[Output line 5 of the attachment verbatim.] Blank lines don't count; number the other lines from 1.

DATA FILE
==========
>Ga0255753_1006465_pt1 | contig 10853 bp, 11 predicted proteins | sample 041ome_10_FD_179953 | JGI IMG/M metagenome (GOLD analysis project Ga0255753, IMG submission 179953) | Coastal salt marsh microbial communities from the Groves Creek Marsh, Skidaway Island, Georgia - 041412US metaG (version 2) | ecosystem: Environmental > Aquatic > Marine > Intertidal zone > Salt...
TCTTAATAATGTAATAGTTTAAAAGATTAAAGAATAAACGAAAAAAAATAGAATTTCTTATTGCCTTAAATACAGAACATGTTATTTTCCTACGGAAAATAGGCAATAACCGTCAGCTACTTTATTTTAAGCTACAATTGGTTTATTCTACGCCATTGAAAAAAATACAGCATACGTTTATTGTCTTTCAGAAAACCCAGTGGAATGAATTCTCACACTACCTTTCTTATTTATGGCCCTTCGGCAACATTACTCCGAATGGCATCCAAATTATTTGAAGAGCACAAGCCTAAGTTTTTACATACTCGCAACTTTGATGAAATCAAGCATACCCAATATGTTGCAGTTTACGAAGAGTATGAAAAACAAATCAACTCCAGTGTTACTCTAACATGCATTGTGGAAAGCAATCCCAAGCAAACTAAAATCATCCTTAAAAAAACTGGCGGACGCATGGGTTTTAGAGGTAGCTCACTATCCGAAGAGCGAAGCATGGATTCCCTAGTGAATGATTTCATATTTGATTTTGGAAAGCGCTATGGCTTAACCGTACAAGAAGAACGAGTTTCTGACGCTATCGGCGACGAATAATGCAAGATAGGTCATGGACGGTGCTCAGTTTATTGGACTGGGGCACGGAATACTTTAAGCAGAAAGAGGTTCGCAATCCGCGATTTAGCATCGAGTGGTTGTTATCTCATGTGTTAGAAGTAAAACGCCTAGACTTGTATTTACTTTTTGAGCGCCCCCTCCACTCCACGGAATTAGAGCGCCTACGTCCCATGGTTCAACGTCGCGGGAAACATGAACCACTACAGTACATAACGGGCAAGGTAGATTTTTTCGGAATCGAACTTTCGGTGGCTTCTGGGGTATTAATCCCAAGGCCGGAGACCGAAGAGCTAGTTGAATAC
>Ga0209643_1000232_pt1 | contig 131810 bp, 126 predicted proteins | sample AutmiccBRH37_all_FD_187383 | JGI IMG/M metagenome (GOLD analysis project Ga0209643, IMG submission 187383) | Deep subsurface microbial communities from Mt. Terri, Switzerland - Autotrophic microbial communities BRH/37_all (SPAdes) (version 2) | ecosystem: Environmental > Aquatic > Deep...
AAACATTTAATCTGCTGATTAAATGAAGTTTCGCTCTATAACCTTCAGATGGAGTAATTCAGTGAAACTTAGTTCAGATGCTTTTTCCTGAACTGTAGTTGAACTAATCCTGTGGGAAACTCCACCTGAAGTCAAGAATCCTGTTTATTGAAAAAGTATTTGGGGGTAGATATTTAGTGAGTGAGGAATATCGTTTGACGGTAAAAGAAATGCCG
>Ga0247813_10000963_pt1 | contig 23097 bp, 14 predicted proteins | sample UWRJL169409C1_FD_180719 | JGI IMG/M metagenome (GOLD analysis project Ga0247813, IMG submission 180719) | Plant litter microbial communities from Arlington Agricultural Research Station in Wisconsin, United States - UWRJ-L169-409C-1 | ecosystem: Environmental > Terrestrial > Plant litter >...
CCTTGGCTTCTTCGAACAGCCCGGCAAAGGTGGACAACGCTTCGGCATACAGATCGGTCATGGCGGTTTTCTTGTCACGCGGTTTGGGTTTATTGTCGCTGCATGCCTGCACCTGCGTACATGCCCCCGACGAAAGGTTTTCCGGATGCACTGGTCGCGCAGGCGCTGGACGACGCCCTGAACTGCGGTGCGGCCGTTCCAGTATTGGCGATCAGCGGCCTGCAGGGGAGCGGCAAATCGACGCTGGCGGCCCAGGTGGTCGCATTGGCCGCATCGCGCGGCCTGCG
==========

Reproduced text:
>Ga0247813_10000963_pt1 | contig 23097 bp, 14 predicted proteins | sample UWRJL169409C1_FD_180719 | JGI IMG/M metagenome (GOLD analysis project Ga0247813, IMG submission 180719) | Plant litter microbial communities from Arlington Agricultural Research Station in Wisconsin, United States - UWRJ-L169-409C-1 | ecosystem: Environmental > Terrestrial > Plant litter >...